Analytics exec nicked as Ecuador tries to rush through privacy laws after massive data leak

Government gave them the deets, so not a hacking charge


The head of Novaestrat, the data analytics company at the centre of the huge leak revealed on Monday involving personal information about more than 20 million Ecuadorian citizens, has been taken into custody.

Once the leak was made known, the country's federal authorities announced a formal investigation. Within hours, local police swooped on Novaestrat's office to confiscate computer equipment, with Ecuador's interior minister Maria Paula Romo dramatically tweeting pictures of the raid in the early hours of Tuesday morning.

Curiously, this office was also said to be the home of its general manager, William Roberto G (Roberto Garces), who was arrested at the scene and taken to the Esmeraldas province. The arrest was confirmed by the state attorney general, referring to the Novaestrat executive as its "legal representative" and outlining its reasons as follows:

The [raid] was carried out to collect elements on an alleged crime of violation of privacy, after [the authorities] learned about the leakage of information from about 20 million Ecuadorians, including about 7 million minors [and people already deceased].

The data allegedly came from a server located in the United States owned by Novaestrat, a consulting firm that provides services such as data analysis and software development.

During the raid, electronic equipment, computers and storage devices were seized, as well as documentation among other elements. Prosecutors will continue to conduct more actions to investigate the alleged crime.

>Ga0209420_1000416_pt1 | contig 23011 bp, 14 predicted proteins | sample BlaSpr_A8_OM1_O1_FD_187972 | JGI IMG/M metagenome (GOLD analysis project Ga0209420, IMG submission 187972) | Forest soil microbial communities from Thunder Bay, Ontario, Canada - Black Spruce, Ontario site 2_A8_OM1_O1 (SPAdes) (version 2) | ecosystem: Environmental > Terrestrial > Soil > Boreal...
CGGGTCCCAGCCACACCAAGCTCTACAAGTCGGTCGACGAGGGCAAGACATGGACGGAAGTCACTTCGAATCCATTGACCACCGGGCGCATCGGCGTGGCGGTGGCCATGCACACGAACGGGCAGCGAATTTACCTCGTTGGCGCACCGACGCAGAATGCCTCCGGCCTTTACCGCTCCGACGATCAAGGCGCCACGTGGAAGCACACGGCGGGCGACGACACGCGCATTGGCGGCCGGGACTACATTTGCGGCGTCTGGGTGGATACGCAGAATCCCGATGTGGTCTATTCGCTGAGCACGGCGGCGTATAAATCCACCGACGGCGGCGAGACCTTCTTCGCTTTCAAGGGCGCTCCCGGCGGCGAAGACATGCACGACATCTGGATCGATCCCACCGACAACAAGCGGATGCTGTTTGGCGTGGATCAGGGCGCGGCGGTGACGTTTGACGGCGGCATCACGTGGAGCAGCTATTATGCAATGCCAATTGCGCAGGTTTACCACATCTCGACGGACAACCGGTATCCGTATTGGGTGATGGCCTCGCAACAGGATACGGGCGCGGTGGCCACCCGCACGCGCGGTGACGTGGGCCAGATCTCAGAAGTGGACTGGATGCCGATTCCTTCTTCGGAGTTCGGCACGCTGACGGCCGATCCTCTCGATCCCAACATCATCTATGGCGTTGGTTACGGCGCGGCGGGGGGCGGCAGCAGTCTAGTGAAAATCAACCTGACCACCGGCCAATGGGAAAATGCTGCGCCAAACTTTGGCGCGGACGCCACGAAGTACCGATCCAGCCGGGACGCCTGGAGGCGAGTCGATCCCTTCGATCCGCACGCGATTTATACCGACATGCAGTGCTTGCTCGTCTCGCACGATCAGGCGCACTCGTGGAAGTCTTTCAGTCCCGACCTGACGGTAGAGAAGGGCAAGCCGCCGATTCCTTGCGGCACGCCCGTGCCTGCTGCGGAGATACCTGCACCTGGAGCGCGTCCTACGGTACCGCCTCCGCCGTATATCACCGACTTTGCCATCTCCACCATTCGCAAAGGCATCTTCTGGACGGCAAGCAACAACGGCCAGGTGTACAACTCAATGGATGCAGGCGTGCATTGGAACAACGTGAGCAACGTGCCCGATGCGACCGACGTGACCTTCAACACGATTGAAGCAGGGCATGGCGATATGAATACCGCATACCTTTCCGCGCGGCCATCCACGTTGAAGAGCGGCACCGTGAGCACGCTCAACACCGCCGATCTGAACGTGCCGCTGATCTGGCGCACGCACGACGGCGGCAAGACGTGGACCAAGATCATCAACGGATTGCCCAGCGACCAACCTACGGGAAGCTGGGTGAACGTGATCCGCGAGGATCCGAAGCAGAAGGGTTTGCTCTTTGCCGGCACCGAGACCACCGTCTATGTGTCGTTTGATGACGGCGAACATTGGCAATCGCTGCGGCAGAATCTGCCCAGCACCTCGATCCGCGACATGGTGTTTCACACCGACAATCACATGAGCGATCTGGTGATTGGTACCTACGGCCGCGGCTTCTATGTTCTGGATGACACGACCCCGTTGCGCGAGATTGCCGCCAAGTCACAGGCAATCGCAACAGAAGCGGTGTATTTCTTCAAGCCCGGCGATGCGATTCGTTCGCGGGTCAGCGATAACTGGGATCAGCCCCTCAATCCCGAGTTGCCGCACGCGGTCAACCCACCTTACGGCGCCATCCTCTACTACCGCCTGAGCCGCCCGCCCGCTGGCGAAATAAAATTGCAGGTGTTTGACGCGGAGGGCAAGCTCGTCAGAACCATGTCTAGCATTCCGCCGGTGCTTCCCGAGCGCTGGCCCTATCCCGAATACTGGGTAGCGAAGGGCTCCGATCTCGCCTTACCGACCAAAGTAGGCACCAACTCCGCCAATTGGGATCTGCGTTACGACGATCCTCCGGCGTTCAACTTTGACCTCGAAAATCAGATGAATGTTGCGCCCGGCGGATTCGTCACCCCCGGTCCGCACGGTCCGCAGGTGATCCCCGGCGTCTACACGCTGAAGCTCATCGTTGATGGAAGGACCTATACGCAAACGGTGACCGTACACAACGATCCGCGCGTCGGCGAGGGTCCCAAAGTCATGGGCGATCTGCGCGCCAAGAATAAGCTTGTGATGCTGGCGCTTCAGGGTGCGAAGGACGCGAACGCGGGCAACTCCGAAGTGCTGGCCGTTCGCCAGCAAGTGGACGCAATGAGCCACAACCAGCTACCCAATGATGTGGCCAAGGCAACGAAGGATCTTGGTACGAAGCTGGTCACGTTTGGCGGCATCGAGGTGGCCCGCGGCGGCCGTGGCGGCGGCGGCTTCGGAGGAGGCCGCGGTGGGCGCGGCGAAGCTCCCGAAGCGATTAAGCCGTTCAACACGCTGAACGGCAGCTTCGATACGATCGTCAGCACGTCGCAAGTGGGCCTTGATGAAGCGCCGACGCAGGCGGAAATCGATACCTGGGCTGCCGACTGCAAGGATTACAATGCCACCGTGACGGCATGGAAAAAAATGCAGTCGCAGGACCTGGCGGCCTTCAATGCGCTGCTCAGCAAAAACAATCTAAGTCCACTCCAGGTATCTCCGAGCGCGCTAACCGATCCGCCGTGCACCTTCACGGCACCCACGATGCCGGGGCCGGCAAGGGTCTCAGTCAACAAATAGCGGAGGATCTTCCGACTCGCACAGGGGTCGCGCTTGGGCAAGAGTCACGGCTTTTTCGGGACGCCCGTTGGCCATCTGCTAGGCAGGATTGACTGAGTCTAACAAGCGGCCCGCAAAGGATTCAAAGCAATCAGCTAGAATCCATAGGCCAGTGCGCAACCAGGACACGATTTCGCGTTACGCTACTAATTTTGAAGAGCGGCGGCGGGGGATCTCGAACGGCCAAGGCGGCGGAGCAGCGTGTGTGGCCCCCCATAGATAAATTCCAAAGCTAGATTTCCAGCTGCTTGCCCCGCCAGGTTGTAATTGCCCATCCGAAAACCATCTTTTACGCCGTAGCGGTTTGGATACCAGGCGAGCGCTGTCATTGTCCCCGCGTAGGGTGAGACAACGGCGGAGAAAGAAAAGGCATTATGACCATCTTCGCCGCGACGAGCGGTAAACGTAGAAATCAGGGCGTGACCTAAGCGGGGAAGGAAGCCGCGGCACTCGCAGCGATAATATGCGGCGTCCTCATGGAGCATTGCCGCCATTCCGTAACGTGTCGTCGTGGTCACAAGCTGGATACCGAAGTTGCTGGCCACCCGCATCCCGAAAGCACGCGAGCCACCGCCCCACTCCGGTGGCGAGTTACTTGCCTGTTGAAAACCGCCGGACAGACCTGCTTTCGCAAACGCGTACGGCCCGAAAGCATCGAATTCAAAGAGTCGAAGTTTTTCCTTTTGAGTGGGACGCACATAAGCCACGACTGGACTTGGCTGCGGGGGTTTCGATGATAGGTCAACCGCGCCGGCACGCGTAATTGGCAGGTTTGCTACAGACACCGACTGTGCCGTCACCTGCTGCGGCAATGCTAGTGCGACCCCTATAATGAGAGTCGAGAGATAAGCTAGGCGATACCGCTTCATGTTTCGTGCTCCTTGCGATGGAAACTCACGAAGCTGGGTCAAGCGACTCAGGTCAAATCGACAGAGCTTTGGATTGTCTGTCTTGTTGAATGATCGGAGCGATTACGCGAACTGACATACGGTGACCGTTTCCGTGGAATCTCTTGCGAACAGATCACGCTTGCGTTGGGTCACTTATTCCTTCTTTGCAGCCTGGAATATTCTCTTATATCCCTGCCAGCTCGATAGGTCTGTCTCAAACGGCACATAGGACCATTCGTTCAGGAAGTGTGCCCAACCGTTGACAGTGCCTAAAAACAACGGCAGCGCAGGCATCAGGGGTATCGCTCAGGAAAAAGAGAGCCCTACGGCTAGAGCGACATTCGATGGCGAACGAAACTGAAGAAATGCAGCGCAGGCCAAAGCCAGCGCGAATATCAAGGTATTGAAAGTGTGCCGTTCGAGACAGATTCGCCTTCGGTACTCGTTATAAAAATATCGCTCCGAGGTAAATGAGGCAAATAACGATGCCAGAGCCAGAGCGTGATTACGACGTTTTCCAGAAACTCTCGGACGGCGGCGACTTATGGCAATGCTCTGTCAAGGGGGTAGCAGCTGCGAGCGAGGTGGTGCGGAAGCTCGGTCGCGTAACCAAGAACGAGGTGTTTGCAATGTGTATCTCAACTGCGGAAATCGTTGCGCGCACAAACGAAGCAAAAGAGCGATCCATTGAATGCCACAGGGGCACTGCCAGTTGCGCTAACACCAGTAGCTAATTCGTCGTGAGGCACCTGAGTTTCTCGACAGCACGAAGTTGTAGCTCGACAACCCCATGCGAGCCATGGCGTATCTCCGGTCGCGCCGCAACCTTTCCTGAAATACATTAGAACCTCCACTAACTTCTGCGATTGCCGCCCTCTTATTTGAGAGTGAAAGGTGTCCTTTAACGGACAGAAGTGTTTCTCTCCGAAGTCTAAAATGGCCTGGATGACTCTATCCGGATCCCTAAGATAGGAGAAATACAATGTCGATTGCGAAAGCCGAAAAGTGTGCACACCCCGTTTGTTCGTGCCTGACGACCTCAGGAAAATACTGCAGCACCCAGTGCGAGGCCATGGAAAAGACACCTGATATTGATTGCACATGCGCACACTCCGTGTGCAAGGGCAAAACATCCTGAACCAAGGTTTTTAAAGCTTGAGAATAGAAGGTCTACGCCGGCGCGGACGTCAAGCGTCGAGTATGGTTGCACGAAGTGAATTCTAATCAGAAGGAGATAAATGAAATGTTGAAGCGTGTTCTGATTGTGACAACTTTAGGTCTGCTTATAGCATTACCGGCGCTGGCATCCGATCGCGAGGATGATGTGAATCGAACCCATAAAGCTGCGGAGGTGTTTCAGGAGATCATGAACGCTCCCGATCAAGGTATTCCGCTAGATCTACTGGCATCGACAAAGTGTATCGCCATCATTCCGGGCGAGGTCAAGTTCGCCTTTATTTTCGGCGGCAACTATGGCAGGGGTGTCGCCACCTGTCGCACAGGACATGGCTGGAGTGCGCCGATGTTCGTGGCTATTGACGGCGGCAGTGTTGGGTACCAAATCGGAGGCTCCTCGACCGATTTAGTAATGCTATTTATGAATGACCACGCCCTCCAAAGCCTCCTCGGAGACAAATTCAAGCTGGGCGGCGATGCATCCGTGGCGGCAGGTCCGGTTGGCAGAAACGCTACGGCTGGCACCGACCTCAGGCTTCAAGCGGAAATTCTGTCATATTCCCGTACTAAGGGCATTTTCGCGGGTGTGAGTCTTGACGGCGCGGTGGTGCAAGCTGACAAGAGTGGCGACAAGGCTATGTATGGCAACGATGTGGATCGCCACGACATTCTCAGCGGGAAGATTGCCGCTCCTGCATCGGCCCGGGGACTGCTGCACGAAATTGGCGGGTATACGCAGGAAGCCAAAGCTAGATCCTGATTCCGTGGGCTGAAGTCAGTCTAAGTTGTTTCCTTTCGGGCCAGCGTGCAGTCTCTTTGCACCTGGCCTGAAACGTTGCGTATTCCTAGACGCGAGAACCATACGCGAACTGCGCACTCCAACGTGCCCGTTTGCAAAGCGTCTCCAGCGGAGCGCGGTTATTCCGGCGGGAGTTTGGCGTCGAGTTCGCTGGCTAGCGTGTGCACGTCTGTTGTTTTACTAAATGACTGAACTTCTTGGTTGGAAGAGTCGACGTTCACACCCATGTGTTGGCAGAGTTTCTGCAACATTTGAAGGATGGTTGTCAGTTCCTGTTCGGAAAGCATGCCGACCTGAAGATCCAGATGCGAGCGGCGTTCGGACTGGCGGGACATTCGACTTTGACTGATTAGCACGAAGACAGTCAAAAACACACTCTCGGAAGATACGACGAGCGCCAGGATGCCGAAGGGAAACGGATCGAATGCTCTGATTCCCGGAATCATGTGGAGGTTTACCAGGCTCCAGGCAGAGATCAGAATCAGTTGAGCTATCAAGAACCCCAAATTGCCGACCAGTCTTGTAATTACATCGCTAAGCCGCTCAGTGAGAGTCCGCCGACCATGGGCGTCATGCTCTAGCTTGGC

The Novaestrat website and its social media pages are currently offline.

Minister of Telecommunications and Information Society, Andrés Michelena Ayala,

Minister of Telecommunications and Information Society, Andrés Michelena Ayala, during the press conference on the Novaestrat leak

It remains unclear what specific charge is to be made against Garces, if any. Ministry of Telecommunications and Information Society officials had announced on Monday that the ministry was to hold its own investigation into what had happened, but seemed to suggest that Novaestrat held the data legitimately, probably as the result of a contract with the previous government administration. So it's not going to be a hacking charge.

There was also a hint that the existence of a database on an unprotected server wasn't itself proof that Novaestrat had misused the data or that anyone else had accessed it during its leaky phase with malicious intent. So it may not be any type of criminal charge.

Will it be data privacy? Ecuador's laws in this area are out of date and telecoms minister Andrés Michelena Ayala had to admit to journalists that his ministry had been thrashing out a new data privacy law for the last eight months. Bad timing.

The president insisted that this legislation be "expedited" – i.e. rushed through full of mistakes – and set before parliament by Thursday this week. The minister said he would comply.

It also remains unclear why Ecuador's government would entrust personal data for its entire population to a consultant working from a home office. It's the gig economy gone mad. ®

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